Howard Lewis Binstock Oct 16, 2008
You know, I write an awful lot about the death of delis, and occasionally the death of deli men, but I’m especially sad today to write about the death of a deli fan.
I never met Howard Binstock, never even spoke to him on the phone or saw his face. But when his wife Myra emailed me via his address the other day to tell me of his passing, I was really saddened.
Howard loved deli. He grew up in Toronto, a member of the Silverstein rye baking family, whose fondest memories were of the halycon days of Baldwin street and the family bakery.
“With religious punctuality, (pun intended), my Zada would pick me up on Saturday mornings at 8 p.m. sharp. I wasn’t yet old enough to appreciate the fact that he was depositing a store-house of memories into my memory bank for me to savor years and years later. All I knew then was that I
had to drag myself out of bed at 7 p.m. because after one loud honk of the Buick’s horn I best be at the front door. On Saturday the bakery was closed for Shabbos, but, that didn’t mean that the scent didn’t overwhelm me the minute I
crossed the threshold into the shop. On regular days, when the store was open the kaiser rolls were in a wooden barrel at the front door along with a second barrel that was filled to almost overflowing with soft, sweet, honey-coloured dinner rolls. As I walked toward the white patterned marble counter that extended the entire width of the store and held the National Brand cash register, I could see the wooden shelves that housed the rye bread at the extreme right side, piled sometimes two and three layers high. The next set of shelves was home to the black bread followed by the challahs (only late on Friday afternoons so it would still be fresh).
As I grew older, starting at about the age of six or seven, I was allowed to ‘work’ in the store on Sundays. That was the time that my Bubby taught me how to take a steaming hot Kaiser roll two doors over to Mandel’s Creamery and have Mrs. Mandel shmeer it full to overflowing with puffs of freshly made cream cheese. When I first started going to Mandel’s on my own I used to be afraid of Mrs. Mandel because she wore a shitel. Despite the fact that I was told over and over again that there was nothing to be afraid of, nonetheless, I continued to be somewhat reluctant to go to the
store alone because she always looked ‘weird’ to me. So, it was one stop at Mandels and then next door to Karton’s Grocery Store to pull a bottle of ice cold Coca Cola out of the water and ice filled container at the back of the store. Mrs. Karton always took the pennies out of my clenched hand, three of them, because between the bottle and the kaiser I was afraid that something very precious would drop onto the floor and be gone forever. Finally, I’d go to the kitchen at the back of our store where I’d get a shaker of salt and put some on my by now almost melting cream cheese.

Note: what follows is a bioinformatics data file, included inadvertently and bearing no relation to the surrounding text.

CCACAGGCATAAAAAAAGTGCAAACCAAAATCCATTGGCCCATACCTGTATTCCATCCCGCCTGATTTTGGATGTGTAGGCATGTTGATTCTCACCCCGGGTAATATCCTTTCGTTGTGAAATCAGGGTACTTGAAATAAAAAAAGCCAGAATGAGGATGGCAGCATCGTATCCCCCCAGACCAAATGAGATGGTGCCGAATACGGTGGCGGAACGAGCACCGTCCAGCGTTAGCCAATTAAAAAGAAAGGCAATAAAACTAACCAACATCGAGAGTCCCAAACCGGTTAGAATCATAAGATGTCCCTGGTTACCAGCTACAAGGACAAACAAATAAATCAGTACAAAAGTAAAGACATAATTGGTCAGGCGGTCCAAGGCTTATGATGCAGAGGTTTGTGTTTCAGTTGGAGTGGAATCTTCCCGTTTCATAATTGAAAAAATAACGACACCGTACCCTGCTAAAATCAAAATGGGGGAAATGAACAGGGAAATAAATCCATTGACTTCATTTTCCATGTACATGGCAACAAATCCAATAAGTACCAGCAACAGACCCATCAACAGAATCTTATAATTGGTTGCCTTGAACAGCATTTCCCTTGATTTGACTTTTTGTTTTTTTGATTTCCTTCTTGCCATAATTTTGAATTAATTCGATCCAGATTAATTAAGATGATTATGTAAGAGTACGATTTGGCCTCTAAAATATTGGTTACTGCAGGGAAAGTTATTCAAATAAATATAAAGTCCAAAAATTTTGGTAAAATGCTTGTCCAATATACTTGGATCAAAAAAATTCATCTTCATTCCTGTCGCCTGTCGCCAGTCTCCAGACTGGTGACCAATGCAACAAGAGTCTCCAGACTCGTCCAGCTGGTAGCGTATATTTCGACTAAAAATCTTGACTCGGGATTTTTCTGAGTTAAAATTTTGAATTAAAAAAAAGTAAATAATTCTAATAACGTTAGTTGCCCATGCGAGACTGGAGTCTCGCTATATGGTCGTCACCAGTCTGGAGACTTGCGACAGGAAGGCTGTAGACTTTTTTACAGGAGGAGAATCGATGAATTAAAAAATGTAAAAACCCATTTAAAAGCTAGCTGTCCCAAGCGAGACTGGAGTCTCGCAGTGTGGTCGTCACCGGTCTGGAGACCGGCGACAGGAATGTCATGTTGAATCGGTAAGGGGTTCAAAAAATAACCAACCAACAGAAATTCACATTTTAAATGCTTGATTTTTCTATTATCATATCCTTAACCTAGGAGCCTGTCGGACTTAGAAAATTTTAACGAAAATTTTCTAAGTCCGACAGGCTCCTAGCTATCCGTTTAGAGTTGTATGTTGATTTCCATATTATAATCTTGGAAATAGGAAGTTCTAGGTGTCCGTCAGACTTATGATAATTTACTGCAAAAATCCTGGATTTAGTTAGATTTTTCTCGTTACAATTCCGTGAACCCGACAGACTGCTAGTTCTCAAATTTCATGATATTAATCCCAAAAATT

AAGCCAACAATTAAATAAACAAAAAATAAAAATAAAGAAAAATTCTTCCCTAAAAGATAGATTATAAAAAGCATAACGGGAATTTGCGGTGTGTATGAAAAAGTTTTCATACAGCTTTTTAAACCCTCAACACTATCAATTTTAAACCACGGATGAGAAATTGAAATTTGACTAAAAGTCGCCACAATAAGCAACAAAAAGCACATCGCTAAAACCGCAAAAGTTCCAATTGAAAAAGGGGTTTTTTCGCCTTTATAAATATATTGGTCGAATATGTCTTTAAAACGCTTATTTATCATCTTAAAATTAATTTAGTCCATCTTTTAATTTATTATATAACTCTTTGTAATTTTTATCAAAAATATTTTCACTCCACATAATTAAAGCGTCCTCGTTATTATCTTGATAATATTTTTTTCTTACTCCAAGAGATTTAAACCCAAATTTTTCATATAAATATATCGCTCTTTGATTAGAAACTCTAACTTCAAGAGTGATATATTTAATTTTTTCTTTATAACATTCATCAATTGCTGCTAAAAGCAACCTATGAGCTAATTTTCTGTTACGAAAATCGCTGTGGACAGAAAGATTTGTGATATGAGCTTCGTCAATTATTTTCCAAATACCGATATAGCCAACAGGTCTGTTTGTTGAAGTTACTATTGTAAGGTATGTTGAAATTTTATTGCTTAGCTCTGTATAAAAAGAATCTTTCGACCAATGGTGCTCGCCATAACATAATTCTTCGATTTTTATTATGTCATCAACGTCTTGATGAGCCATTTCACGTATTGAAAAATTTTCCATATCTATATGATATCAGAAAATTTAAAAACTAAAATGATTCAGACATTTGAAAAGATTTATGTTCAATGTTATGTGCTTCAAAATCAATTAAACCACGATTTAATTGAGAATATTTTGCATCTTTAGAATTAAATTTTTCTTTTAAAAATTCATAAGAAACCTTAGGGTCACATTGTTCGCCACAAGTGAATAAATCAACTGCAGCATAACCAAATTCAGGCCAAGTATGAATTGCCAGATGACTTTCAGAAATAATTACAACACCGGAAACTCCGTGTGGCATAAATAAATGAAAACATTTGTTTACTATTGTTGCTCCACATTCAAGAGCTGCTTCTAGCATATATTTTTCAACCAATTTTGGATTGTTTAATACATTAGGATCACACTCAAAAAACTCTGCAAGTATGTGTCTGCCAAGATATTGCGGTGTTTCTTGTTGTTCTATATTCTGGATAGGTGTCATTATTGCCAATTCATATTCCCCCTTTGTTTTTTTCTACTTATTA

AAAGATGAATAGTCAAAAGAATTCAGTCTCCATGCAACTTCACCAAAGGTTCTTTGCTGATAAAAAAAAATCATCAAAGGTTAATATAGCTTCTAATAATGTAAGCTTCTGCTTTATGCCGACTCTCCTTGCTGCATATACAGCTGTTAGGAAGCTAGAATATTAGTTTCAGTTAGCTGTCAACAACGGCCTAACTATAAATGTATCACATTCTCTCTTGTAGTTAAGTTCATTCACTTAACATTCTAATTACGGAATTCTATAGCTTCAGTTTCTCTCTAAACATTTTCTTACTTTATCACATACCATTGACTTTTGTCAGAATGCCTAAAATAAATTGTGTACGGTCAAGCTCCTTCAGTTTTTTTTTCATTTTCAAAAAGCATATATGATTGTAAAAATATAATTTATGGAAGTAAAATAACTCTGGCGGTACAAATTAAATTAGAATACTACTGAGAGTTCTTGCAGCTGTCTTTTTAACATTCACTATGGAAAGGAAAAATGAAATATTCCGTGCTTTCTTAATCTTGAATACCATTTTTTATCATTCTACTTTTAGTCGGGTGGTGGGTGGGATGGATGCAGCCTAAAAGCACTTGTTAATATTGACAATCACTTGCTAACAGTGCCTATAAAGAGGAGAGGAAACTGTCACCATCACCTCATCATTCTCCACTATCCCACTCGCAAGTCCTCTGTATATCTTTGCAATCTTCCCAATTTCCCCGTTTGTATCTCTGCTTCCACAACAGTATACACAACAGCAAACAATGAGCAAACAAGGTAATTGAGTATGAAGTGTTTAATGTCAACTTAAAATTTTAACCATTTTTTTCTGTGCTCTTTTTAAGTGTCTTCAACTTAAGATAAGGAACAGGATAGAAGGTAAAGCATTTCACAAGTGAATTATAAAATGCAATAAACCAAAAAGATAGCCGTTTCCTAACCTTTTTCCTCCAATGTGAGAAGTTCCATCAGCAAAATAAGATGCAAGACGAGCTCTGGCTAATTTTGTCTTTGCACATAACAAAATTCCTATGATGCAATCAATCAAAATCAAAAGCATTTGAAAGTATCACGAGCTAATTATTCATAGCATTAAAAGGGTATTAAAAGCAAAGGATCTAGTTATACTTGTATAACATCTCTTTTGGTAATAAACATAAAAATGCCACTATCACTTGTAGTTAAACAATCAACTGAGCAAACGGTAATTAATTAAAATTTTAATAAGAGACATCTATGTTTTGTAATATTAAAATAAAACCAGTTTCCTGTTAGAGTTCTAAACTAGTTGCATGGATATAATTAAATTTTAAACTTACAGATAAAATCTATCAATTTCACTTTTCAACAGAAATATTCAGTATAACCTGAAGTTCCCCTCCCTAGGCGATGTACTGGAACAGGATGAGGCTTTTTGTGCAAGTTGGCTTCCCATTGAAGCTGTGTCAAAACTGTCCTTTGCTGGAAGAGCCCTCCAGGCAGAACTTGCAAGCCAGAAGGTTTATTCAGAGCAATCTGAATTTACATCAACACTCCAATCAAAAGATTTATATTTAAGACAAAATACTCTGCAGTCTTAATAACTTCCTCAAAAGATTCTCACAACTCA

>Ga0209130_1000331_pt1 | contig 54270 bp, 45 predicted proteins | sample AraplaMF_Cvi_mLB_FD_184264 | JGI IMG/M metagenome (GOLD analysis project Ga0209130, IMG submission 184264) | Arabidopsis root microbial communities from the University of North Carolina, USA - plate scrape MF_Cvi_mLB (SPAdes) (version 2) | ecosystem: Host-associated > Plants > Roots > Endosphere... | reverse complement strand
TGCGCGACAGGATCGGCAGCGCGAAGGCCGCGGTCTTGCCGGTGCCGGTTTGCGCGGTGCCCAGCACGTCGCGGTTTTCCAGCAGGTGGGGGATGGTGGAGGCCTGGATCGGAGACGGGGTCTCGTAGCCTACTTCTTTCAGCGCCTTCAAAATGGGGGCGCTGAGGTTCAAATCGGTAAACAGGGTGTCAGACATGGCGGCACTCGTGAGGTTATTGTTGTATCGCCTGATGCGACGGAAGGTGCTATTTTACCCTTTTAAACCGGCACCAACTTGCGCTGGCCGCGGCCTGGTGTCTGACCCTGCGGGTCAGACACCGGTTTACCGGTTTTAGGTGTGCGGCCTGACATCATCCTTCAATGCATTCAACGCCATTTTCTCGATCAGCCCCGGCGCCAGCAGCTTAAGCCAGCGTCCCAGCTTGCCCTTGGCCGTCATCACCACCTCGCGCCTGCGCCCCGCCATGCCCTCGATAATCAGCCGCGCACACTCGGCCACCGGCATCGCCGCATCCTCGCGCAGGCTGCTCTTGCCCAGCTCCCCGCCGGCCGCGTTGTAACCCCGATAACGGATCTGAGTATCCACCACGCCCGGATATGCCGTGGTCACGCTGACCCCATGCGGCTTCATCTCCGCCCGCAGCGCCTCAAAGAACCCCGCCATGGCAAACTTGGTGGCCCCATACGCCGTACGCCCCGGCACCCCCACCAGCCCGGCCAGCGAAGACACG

I’d then, in summer and autumn, sit outside the store on a long wooden bench and taste heaven with every mouth watering bite that I took. Nothing tastes as good as it did then – nothing! What could make a better memory than sitting outside on that bench, watching the chestnuts fall from the tree in the Autumn as I literally wiled away the hours in a dream-like state.”
Howard came by way of Save the Deli just over a year ago, but he wan an ardent, and feverish fan. He visited daily, commented many many times (look for Dr. Behavior), and sent me tremendous quantities of emails, detailing his love for deli, his livelong experiences in delis, and his experiments to replicate good deli food (smoking and curing his own pastrami) in the Northern California town where he lived. His enthusiasm was palpable, though not unknown to this deli lover’s world, and his words would give me a hit of joy on the days when I loathed writing more posts. He passed along articles, links, and news that he was planning something big…a deli perhaps, or a mail order catalog of delis. Though a practicing psychologist, he wanted his golden years to be spread with schmaltz.
He was clearly a true mensch. When Ike Starkman died last year and I wrote about it, many people commented quite nastily about the passing of the man who closed Rascal House. Not Howard: “Heartfelt sympahy to his entire family. In this day and age Mr. Starkman died quite a young man and that’s the true nature of the personal tragedy.”
This summer Howard was diagnosed with lung cancer. I didn’t hear much from him in the past months, his last comment coming on September 7th, when I wrote about Katz’s deli closing in Phoenix.
“Noch an imglick – A deli ist shver arbeit un mere darf hoben a such mazel.”
My Yiddish is nonexistent, but I think in the spirit of Howard’s energetic commentary, I’d invite all who care to translate and leave condolences here. He was truly one of us and he lived to save the deli.
Donations can be made to:
Howard Binstock Memorial Fund
c/o The Benjamin Foundation
3429 Bathurst Street, Toronto
M6A 2C3 (416) 780-0324